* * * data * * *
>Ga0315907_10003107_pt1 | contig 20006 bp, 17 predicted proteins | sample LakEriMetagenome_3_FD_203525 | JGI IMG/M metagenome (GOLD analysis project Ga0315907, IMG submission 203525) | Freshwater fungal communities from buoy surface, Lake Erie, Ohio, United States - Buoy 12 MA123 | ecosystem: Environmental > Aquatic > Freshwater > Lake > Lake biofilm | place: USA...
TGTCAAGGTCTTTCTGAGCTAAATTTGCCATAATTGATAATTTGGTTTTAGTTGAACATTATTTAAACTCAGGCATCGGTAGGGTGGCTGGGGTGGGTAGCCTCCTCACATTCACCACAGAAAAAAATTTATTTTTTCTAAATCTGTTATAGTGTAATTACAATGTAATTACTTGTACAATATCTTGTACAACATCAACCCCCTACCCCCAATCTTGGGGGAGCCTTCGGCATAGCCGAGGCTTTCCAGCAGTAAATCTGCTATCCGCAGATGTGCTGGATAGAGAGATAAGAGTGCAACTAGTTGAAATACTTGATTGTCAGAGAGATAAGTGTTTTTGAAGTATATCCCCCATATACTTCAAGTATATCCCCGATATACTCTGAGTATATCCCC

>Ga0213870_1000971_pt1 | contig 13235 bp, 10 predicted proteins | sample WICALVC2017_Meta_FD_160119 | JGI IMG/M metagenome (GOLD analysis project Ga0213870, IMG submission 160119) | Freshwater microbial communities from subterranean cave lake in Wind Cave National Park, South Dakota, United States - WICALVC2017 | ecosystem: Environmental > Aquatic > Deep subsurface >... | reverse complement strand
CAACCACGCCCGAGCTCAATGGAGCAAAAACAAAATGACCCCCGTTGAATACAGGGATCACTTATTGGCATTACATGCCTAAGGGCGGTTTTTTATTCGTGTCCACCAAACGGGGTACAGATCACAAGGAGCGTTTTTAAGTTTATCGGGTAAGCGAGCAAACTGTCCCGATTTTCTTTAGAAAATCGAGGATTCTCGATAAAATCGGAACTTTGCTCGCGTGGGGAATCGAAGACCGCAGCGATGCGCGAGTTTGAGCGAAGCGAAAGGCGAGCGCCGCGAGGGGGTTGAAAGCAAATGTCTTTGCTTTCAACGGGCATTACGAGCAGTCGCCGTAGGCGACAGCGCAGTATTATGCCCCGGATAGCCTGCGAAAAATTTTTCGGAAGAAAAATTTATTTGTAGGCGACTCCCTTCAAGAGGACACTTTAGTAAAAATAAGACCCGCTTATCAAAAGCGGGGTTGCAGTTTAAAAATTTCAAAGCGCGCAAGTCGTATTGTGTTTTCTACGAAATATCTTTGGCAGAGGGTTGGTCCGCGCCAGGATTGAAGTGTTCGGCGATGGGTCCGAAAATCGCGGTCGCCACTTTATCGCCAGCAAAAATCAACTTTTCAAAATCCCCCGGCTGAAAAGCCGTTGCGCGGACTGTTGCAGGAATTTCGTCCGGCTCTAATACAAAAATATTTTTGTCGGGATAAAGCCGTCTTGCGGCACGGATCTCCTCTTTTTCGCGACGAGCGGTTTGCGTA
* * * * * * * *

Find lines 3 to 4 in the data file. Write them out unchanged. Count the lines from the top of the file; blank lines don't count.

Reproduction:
>Ga0213870_1000971_pt1 | contig 13235 bp, 10 predicted proteins | sample WICALVC2017_Meta_FD_160119 | JGI IMG/M metagenome (GOLD analysis project Ga0213870, IMG submission 160119) | Freshwater microbial communities from subterranean cave lake in Wind Cave National Park, South Dakota, United States - WICALVC2017 | ecosystem: Environmental > Aquatic > Deep subsurface >... | reverse complement strand
CAACCACGCCCGAGCTCAATGGAGCAAAAACAAAATGACCCCCGTTGAATACAGGGATCACTTATTGGCATTACATGCCTAAGGGCGGTTTTTTATTCGTGTCCACCAAACGGGGTACAGATCACAAGGAGCGTTTTTAAGTTTATCGGGTAAGCGAGCAAACTGTCCCGATTTTCTTTAGAAAATCGAGGATTCTCGATAAAATCGGAACTTTGCTCGCGTGGGGAATCGAAGACCGCAGCGATGCGCGAGTTTGAGCGAAGCGAAAGGCGAGCGCCGCGAGGGGGTTGAAAGCAAATGTCTTTGCTTTCAACGGGCATTACGAGCAGTCGCCGTAGGCGACAGCGCAGTATTATGCCCCGGATAGCCTGCGAAAAATTTTTCGGAAGAAAAATTTATTTGTAGGCGACTCCCTTCAAGAGGACACTTTAGTAAAAATAAGACCCGCTTATCAAAAGCGGGGTTGCAGTTTAAAAATTTCAAAGCGCGCAAGTCGTATTGTGTTTTCTACGAAATATCTTTGGCAGAGGGTTGGTCCGCGCCAGGATTGAAGTGTTCGGCGATGGGTCCGAAAATCGCGGTCGCCACTTTATCGCCAGCAAAAATCAACTTTTCAAAATCCCCCGGCTGAAAAGCCGTTGCGCGGACTGTTGCAGGAATTTCGTCCGGCTCTAATACAAAAATATTTTTGTCGGGATAAAGCCGTCTTGCGGCACGGATCTCCTCTTTTTCGCGACGAGCGGTTTGCGTA